Billy Wilder's only Bio-Pic and directing of Jimmy Stewart is a nice change of pace. It's not his greatest film,but it is his best looking color film.Based on Lindbergh's autobiography it's about the preparation and flying across the Atlantic Ocean. Stewart Sells this film and Wilder comes up with interesting methods to keep the viewer from being bored. Some of the flashbacks are a little too aw...shucks,but some are really entertaing. Most of the flying footage is real and it looks great. I wish Wilder would have set a more claustrophobic mood ,because the sleep depravity works well .Enjoyable off the beaten path for Wilder and again it looks gorgeous.
Super Reviewer
½ April 11, 2007
The acting was a little goofy at points, but it sure was fun to look at.
½ February 19, 2015
.....

Second half of movie is flight across Atlantic. Stewart monologue interspersed with flashbacks.
June 28, 2012
James Stewart stars as Charles Lindbergh as he makes his legendary solo flight to Paris. Stewart perfectly projects the loneliness Lindbergh felt on his flight, and the fatigue and sleeplessness he fought along the way. A wonderfully made film!!
November 28, 2011
Director Billy Wilder puts on a showcase with this biopic of famous aviator Charles Lindbergh. Lindbergh's life, from his humble barnstorming days to his "welcome home" tickertape parade through the streets of New York City (where he was supposedly greeted by 4 million people), is represented through both flashbacks and linear storyline. Lindbergh, of course, was the first aviator to fly nonstop from New York to Paris, and in doing so, both cemented his place in history as well as forever changing the way we travel. Wilder employs many great techniques while telling Lindbergh's story, from the aforementioned flashbacks, to giving the audience a chance to listen in on Lindbergh's inner monologue (most particularly effective when Lindbergh is trying to get to sleep the night before the big flight). And it seems so effortless the way it's all blended together, like Wilder got a dose of Bergman before making the film. Jimmy Stewart plays Lindbergh effortlessly, despite being twenty years older than the man he was portraying at the time. Then again, Stewart often plays the same kind of role (not that there's anything wrong with that), so there's little in the way of surprises regarding the Lindbergh character. While this is a Lindbergh biography (somewhat), there's little attention paid to his life post-flight, whether it be his supposed nazi sympathizing or the kidnapping of his child in what was referred to as the "crime of the century", and rightly so. A film entitled "The Spirit of St. Louis" should be about the uplifting triumph of the human spirit over a great challenge, not some tabloid fluff. Stewart and Wilder manage to capture the "spirit" to which these endeavors were made. Good stuff.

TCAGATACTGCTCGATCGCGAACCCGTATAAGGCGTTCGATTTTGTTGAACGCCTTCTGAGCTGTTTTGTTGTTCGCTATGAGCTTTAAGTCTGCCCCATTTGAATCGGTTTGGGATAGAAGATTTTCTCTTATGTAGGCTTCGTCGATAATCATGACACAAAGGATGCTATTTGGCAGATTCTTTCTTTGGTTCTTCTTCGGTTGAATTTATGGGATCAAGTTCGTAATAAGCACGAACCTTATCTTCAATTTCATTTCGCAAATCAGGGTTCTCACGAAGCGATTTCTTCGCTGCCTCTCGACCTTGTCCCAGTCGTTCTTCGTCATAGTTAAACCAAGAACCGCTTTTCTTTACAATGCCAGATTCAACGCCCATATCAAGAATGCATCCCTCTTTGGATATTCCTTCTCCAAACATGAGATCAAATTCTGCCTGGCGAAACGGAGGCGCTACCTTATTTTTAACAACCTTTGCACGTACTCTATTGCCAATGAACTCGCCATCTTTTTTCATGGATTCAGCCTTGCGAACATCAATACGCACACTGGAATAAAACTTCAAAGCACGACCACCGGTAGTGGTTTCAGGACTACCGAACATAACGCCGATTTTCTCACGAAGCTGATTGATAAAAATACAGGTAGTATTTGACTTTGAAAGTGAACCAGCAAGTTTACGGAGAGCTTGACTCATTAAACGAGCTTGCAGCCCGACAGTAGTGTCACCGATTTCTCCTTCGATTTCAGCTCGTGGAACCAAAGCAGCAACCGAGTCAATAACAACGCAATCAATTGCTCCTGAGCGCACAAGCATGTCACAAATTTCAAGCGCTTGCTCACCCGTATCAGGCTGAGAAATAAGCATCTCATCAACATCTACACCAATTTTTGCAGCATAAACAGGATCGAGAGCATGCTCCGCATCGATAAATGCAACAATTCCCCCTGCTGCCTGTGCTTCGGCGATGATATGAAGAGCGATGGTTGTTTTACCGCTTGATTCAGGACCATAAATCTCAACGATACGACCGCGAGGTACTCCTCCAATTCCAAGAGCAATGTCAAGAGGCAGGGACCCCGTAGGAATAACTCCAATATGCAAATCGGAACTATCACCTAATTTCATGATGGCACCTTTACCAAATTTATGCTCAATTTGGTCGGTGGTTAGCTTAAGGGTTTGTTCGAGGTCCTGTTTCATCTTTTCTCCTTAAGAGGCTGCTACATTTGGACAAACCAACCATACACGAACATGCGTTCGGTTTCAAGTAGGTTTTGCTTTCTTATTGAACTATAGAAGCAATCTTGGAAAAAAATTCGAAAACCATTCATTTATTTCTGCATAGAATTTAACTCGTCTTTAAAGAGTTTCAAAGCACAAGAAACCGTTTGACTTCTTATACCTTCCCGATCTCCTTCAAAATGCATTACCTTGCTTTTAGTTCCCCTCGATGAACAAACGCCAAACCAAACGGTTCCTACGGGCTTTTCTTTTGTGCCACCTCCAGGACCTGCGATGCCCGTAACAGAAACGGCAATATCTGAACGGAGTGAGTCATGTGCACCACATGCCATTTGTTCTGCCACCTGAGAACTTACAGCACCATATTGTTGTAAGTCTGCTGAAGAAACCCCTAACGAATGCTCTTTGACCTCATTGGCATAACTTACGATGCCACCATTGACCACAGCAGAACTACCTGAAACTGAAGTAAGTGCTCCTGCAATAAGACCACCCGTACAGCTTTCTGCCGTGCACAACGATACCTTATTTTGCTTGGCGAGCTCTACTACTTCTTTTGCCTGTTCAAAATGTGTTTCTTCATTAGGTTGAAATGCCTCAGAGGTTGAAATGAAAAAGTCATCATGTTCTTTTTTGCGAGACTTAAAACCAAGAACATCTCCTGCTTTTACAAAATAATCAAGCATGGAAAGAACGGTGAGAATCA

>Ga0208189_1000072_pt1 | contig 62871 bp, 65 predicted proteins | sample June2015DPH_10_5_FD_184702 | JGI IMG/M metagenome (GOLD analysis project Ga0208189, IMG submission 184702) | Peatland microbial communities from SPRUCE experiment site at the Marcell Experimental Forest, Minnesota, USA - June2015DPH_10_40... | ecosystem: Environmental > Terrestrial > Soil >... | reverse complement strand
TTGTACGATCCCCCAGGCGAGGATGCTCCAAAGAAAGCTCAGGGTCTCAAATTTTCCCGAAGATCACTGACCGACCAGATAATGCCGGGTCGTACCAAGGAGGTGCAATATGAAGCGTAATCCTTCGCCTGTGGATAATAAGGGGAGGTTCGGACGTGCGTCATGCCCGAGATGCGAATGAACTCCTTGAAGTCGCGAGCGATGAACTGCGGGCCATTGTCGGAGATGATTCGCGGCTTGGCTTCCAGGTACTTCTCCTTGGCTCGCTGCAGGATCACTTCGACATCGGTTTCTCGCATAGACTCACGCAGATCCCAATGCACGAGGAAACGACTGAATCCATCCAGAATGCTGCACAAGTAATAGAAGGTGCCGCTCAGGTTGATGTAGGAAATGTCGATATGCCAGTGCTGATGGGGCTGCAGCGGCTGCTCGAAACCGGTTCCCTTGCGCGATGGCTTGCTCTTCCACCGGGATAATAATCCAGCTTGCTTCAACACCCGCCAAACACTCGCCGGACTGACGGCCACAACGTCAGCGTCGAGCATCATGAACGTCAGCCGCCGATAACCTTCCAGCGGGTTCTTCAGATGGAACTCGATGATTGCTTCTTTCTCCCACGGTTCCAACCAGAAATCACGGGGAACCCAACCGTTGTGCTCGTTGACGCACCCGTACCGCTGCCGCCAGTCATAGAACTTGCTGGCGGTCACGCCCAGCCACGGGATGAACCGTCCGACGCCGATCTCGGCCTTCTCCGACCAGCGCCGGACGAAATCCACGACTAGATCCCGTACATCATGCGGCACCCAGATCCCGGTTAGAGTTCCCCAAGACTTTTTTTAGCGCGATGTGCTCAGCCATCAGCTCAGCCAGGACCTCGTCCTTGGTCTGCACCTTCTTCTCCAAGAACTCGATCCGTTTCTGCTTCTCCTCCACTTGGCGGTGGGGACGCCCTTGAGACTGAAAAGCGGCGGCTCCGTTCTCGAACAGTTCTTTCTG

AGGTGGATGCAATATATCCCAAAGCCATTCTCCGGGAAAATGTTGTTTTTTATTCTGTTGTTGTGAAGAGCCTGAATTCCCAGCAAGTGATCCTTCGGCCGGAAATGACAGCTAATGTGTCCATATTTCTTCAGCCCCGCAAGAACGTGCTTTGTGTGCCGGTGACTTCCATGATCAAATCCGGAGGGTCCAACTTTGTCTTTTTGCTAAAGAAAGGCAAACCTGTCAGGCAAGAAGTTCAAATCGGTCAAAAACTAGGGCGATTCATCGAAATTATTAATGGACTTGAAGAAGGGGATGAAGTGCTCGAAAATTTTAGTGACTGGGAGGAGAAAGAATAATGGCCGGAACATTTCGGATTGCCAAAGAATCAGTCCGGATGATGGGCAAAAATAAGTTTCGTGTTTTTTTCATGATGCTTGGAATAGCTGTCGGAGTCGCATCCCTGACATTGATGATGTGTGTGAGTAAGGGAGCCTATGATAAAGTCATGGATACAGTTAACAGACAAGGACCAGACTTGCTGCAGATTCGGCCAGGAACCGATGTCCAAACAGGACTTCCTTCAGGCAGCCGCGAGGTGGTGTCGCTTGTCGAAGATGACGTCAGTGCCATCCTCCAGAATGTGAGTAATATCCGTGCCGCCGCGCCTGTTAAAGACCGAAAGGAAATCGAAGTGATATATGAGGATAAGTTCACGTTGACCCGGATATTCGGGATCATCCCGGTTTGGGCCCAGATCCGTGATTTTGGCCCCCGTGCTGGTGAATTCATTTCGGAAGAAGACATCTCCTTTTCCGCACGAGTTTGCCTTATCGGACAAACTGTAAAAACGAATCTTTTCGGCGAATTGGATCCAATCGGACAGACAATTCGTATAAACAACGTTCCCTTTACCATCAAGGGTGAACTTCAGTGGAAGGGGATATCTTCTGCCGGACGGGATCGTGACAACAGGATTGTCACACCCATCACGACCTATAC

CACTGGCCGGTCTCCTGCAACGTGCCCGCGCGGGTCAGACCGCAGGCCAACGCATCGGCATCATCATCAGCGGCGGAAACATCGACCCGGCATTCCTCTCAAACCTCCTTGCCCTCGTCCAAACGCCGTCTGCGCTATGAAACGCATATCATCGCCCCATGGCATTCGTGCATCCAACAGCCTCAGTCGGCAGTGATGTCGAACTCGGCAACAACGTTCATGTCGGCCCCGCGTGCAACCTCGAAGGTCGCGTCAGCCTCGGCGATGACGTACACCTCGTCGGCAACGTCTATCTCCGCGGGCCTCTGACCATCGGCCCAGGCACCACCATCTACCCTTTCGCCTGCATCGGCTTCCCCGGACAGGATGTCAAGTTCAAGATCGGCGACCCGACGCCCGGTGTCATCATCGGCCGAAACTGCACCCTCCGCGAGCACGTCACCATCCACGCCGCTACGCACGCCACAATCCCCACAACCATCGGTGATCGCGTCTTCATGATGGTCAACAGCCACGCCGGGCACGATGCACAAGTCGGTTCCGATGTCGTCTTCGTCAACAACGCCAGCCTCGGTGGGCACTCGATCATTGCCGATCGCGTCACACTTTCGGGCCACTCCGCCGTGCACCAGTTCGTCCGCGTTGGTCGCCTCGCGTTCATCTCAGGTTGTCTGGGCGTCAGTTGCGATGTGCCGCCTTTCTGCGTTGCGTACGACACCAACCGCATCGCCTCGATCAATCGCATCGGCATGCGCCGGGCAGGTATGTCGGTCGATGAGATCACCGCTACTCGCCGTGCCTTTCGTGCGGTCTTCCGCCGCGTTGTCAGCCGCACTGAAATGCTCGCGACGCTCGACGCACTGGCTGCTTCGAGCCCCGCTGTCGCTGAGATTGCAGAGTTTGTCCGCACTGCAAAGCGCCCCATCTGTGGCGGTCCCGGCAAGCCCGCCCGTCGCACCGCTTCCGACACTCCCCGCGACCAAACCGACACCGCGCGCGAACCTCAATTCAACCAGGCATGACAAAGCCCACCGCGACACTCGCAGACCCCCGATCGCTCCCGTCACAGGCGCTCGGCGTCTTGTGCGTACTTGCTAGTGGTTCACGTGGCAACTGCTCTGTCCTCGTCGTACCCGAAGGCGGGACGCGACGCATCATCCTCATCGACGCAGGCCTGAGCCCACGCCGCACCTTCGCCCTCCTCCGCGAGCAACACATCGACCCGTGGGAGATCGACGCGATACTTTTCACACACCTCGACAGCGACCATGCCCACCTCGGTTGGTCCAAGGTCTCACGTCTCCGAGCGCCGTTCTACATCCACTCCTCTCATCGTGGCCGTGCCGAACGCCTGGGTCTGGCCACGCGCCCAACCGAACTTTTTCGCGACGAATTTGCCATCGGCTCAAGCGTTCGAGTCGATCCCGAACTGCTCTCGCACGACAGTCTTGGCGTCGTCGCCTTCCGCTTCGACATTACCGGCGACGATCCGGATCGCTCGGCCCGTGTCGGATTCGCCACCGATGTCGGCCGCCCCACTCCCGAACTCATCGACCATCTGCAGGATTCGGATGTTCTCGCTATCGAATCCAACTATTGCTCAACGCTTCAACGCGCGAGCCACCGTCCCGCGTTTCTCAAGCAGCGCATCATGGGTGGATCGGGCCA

½ April 10, 2011
Really good. Very enjoyable and yet I don't think this film would have worked without James Stewart. Billy Wilder's direction and co-written script are sharp and incisive. Great movie and such a classic.
June 5, 2010